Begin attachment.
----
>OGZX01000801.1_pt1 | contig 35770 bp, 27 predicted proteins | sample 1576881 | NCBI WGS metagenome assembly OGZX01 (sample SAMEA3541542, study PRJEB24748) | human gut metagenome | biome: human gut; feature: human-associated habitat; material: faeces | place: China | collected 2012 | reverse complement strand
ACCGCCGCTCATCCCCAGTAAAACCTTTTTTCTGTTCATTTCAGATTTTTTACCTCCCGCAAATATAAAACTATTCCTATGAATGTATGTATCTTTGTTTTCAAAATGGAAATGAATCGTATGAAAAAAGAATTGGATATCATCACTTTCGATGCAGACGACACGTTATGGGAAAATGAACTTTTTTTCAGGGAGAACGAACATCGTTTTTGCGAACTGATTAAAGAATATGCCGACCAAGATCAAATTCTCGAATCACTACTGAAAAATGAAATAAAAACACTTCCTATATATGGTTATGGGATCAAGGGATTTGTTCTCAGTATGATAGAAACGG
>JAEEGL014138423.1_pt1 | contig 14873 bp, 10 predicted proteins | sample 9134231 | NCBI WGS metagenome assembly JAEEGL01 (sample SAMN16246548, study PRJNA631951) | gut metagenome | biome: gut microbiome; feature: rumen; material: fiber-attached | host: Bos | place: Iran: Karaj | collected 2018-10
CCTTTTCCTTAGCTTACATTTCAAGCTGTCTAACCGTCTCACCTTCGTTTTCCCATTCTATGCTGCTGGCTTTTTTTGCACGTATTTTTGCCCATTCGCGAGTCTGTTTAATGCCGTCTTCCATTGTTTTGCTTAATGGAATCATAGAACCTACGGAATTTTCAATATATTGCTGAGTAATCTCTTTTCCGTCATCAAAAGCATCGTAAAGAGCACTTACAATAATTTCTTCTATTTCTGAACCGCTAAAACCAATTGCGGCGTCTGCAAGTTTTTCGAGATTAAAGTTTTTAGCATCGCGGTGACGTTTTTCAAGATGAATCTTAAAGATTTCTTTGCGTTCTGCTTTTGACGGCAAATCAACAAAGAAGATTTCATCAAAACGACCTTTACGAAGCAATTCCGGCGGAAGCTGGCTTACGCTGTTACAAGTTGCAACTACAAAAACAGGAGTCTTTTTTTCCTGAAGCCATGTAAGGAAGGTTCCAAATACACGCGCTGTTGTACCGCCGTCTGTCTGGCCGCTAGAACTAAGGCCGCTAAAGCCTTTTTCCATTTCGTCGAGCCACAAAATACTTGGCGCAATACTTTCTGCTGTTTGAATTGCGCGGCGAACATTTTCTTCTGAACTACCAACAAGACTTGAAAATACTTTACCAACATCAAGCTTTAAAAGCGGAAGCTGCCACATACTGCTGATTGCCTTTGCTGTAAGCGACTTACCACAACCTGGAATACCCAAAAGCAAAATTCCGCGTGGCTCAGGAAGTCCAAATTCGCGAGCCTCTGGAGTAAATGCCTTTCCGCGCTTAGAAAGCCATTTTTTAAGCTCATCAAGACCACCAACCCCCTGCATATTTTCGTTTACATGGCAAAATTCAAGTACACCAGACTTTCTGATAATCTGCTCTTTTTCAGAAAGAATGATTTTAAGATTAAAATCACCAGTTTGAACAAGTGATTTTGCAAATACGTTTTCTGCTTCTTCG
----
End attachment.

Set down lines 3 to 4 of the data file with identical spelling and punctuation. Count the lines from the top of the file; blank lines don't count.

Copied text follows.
>JAEEGL014138423.1_pt1 | contig 14873 bp, 10 predicted proteins | sample 9134231 | NCBI WGS metagenome assembly JAEEGL01 (sample SAMN16246548, study PRJNA631951) | gut metagenome | biome: gut microbiome; feature: rumen; material: fiber-attached | host: Bos | place: Iran: Karaj | collected 2018-10
CCTTTTCCTTAGCTTACATTTCAAGCTGTCTAACCGTCTCACCTTCGTTTTCCCATTCTATGCTGCTGGCTTTTTTTGCACGTATTTTTGCCCATTCGCGAGTCTGTTTAATGCCGTCTTCCATTGTTTTGCTTAATGGAATCATAGAACCTACGGAATTTTCAATATATTGCTGAGTAATCTCTTTTCCGTCATCAAAAGCATCGTAAAGAGCACTTACAATAATTTCTTCTATTTCTGAACCGCTAAAACCAATTGCGGCGTCTGCAAGTTTTTCGAGATTAAAGTTTTTAGCATCGCGGTGACGTTTTTCAAGATGAATCTTAAAGATTTCTTTGCGTTCTGCTTTTGACGGCAAATCAACAAAGAAGATTTCATCAAAACGACCTTTACGAAGCAATTCCGGCGGAAGCTGGCTTACGCTGTTACAAGTTGCAACTACAAAAACAGGAGTCTTTTTTTCCTGAAGCCATGTAAGGAAGGTTCCAAATACACGCGCTGTTGTACCGCCGTCTGTCTGGCCGCTAGAACTAAGGCCGCTAAAGCCTTTTTCCATTTCGTCGAGCCACAAAATACTTGGCGCAATACTTTCTGCTGTTTGAATTGCGCGGCGAACATTTTCTTCTGAACTACCAACAAGACTTGAAAATACTTTACCAACATCAAGCTTTAAAAGCGGAAGCTGCCACATACTGCTGATTGCCTTTGCTGTAAGCGACTTACCACAACCTGGAATACCCAAAAGCAAAATTCCGCGTGGCTCAGGAAGTCCAAATTCGCGAGCCTCTGGAGTAAATGCCTTTCCGCGCTTAGAAAGCCATTTTTTAAGCTCATCAAGACCACCAACCCCCTGCATATTTTCGTTTACATGGCAAAATTCAAGTACACCAGACTTTCTGATAATCTGCTCTTTTTCAGAAAGAATGATTTTAAGATTAAAATCACCAGTTTGAACAAGTGATTTTGCAAATACGTTTTCTGCTTCTTCG